Please locate the space bar on your computer…proof read, please.

    • anniehall77

      I mean proofread…but other than that, beautiful obit.

      • Ambient Lite

        Kind of ironic that you’re playing jr. editor and making mistakes…don’t you think?

      • Philip

        I do believe that Ambient Lite just “pwned” you.

  • Al

    Troy Patterson, please clean this article up! The editing onit isfrustrating to thepointofbeingunreadable!

  • Deb

    Fantastic homage to one of our great authors. Very well researched. Bravo. Very few people know about the Hapworth short story. I read everything he wrote that was published, and it colored my life to a great deal. Several of his phrases sprinkle my daily conversation.

    Maybe now some of those unpublished gems will see the light of day. Long live the Glass family!

  • Hannah

    Zinn and Salinger in one day? Damn.

  • justjack

    I fell in love with Zooey Glass many years ago, and still am. Supremely sad to hear the news of Salinger’s passing.

    • Tafadzwa

      I reserve the right to oenffd, especially on my own blog. Frankly, I think my words are pretty tame; if you think (incorrectly) that my tone is disrespectful, well, you have a the right to say so.My opinion about Smarty is long-held and well-established. I’m just glad to see someone else who agrees with me in general about the need to move away from Smarty, and who is willing to put up a site to popularize that opinion.

  • GoMe!

    Catcher in the Rye was the first book I read where I actually had a strong opinion about the characters (esp. Holden). The book has changed my life, as a writer and as a person. I have to admit, I haven’t read his other books, but I now vow I will read his other books and discover more of the genius that is JD Salinger.

    • Paul

      Most over-rated novel ever. Holden is a whiny rich kid who realizes life isn’t fair. Oh, what a life changing experience!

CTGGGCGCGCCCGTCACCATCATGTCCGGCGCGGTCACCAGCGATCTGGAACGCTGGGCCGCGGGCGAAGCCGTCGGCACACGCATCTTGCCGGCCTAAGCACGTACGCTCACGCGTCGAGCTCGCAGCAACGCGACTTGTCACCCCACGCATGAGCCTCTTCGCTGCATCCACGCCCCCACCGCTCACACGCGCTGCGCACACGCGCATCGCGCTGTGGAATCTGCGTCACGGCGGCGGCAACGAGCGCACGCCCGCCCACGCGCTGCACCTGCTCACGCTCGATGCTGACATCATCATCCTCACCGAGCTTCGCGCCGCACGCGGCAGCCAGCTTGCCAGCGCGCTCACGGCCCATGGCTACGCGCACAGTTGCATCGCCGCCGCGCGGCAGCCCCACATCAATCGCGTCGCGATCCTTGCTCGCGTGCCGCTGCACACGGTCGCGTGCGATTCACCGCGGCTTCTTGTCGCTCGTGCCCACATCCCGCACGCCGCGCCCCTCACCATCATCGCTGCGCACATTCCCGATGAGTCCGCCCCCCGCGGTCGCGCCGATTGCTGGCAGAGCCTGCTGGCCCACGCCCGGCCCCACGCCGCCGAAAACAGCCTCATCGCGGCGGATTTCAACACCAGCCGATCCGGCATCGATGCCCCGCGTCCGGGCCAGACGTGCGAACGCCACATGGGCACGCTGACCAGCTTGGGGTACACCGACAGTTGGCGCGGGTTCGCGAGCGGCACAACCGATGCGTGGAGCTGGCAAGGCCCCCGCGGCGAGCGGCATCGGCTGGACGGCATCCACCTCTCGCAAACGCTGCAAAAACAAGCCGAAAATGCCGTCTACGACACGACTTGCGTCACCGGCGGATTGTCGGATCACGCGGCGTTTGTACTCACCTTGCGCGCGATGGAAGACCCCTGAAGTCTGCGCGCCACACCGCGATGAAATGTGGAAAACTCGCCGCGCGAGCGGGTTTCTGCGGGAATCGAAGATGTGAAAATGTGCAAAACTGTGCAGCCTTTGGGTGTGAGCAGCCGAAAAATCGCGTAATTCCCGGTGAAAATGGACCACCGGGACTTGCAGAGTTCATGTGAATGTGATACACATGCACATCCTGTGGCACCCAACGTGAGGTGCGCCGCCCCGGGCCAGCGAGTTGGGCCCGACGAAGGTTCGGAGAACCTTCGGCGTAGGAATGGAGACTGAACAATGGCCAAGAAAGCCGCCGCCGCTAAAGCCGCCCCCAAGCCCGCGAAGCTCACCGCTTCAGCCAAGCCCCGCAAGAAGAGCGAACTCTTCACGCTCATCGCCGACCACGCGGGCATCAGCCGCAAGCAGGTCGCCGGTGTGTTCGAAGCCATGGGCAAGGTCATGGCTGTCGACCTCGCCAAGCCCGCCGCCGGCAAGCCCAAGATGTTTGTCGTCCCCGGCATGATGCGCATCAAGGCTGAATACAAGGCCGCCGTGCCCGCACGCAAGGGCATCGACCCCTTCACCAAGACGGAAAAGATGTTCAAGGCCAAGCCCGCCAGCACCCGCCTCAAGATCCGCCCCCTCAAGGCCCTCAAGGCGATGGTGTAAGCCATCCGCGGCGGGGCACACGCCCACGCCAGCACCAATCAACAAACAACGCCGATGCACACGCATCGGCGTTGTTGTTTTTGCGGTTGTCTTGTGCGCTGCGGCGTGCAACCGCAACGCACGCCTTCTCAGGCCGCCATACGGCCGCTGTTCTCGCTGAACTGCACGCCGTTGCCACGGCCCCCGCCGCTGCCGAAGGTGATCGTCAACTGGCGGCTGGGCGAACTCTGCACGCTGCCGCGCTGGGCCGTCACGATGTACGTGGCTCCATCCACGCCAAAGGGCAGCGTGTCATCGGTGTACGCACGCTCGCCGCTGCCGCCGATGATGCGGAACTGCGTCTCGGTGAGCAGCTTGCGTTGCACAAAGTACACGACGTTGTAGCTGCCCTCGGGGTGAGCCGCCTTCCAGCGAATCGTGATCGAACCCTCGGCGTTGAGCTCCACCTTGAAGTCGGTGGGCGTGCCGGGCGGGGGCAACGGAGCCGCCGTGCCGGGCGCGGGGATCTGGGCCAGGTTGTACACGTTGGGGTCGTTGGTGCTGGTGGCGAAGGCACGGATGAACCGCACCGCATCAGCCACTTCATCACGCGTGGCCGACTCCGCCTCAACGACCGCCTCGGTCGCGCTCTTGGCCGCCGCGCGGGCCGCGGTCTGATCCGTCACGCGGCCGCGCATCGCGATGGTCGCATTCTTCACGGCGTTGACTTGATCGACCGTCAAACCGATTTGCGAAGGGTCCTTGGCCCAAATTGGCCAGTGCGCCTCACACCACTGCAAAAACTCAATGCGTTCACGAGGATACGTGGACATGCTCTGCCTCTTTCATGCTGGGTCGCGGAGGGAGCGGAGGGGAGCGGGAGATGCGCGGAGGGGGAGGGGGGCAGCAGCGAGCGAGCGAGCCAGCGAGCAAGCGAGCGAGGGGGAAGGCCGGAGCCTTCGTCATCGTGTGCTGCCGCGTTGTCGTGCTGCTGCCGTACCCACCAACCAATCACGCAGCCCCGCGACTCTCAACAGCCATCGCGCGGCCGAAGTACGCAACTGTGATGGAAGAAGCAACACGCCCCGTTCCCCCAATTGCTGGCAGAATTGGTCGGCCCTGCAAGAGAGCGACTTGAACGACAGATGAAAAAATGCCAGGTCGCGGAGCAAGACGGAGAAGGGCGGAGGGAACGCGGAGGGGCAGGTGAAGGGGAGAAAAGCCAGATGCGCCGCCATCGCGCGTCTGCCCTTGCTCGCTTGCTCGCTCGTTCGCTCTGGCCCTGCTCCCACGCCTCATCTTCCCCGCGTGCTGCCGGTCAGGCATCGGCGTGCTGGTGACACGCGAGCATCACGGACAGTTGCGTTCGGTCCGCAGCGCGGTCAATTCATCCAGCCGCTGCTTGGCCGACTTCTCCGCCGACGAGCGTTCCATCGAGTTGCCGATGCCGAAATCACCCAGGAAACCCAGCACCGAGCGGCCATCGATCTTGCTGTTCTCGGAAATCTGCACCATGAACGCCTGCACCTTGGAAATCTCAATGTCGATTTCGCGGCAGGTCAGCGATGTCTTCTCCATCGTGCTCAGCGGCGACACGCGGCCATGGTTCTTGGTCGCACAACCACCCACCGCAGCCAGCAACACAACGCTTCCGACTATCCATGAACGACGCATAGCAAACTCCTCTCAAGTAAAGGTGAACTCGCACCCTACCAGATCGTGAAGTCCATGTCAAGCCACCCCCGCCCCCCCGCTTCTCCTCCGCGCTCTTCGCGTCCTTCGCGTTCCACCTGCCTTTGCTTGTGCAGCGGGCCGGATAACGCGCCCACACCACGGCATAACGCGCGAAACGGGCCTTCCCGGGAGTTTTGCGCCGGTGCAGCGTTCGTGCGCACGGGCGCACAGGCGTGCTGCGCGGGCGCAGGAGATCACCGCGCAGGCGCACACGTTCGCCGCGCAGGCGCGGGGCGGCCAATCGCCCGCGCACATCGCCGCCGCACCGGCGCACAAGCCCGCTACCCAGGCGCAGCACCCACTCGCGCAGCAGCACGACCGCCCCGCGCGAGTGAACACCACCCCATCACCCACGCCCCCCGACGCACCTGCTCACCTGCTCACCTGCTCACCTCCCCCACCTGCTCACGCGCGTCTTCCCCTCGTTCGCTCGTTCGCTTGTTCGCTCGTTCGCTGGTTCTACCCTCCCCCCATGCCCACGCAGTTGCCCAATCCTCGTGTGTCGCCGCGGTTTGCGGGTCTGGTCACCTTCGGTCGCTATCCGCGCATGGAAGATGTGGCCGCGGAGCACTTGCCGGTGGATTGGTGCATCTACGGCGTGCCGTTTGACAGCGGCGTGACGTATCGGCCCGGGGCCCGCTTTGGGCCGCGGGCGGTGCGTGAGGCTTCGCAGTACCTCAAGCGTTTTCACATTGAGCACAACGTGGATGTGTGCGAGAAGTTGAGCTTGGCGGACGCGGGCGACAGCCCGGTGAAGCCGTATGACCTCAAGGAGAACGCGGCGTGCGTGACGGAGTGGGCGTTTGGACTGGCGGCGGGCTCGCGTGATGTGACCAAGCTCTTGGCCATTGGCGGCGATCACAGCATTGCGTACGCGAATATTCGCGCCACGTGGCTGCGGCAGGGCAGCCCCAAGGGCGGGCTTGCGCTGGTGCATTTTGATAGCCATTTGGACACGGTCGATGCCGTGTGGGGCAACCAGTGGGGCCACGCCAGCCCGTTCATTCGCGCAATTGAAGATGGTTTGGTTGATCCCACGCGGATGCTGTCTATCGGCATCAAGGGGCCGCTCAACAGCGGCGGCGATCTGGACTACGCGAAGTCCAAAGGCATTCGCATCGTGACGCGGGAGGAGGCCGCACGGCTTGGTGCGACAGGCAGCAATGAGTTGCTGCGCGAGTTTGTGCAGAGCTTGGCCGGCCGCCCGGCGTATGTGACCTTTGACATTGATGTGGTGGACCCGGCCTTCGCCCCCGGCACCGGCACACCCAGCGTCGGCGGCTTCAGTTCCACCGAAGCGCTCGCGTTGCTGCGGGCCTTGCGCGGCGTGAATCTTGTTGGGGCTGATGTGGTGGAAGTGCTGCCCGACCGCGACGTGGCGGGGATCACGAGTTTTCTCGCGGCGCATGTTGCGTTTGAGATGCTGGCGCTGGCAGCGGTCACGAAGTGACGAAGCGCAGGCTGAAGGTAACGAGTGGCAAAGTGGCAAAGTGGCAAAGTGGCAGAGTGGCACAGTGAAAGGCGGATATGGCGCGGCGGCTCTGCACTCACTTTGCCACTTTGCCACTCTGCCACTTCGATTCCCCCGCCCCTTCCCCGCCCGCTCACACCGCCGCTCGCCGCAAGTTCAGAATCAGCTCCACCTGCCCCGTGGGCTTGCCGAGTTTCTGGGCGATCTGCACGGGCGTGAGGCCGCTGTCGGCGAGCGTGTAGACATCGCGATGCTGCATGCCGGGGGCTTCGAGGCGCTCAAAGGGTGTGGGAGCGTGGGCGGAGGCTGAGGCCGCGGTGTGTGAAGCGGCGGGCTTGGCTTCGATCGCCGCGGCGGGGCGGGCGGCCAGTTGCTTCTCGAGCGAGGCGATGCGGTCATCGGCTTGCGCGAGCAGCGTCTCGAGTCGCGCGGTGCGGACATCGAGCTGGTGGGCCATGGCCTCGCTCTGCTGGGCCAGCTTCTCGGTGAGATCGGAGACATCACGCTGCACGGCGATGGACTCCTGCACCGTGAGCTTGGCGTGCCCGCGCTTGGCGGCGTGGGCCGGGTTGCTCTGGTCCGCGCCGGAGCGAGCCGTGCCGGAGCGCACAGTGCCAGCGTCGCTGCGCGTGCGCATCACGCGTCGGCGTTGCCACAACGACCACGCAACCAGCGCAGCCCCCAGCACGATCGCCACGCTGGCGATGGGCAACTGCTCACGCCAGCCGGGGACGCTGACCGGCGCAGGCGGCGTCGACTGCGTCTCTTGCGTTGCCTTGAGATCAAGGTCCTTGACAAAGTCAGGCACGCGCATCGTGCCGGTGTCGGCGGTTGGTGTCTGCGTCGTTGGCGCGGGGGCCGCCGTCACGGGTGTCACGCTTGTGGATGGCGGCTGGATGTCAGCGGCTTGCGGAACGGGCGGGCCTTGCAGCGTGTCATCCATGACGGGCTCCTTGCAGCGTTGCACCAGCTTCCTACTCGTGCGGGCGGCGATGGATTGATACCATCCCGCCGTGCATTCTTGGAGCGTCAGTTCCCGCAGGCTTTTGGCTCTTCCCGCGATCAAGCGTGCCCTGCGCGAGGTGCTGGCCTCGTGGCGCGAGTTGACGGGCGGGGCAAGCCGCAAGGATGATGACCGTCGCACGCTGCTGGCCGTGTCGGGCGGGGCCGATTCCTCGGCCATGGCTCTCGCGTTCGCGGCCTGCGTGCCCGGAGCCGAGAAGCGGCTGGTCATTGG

• wtf

        Sooooooooooo…how many literary awards have you won?

      • Momo

        Paul didn’t put it so nicely, but I get the gist of what he’s saying. I respect “Catcher in the Rye” and what it did to the literary world, but agree that it was overrated – mainly because there are so many other interesting stories during this time period that didn’t focus on some wealthy white kid that felt “alienated.” Perhaps it’s my immigrant background that makes me not relate to him, who knows. You don’t need a literary award to have an opinion about books.

  • TheObserver

    Damn…2010 is shaping up to be just like 2009….

    • Momo

      At least he lived to the ripe age of 91, and not some drug overdose…”allegedly.”

    • ks

      No kidding!

  • KERA Art&Seek Blog » RIP J.D. Salinger

    [...] Salinger has died at 91.  Begin high school English class flashback now… Posted in: [...]

  • Katharine Mamadjanian

    You should be sued, how dare you disrespect some one in their own obituary. The last few paragraphs were disgusting.

    • Ed

      I didn’t think it was disrespectful at all; it was honest. Relax, pick up your favorite Salinger story, and get lost the wonderful literature he brought into this world.

    • t3hdow

      Did we read the same article? At worst, you could claim the last few paragraphs were pessimistically speculative, but even going that route, it’s far removed from the bombastic disrespect you claimed. If anything, Troy Patterson admires Salinger greatly, even during his more dubious peroids of his life. Maybe you should re-read the article before making such ludicrous claims.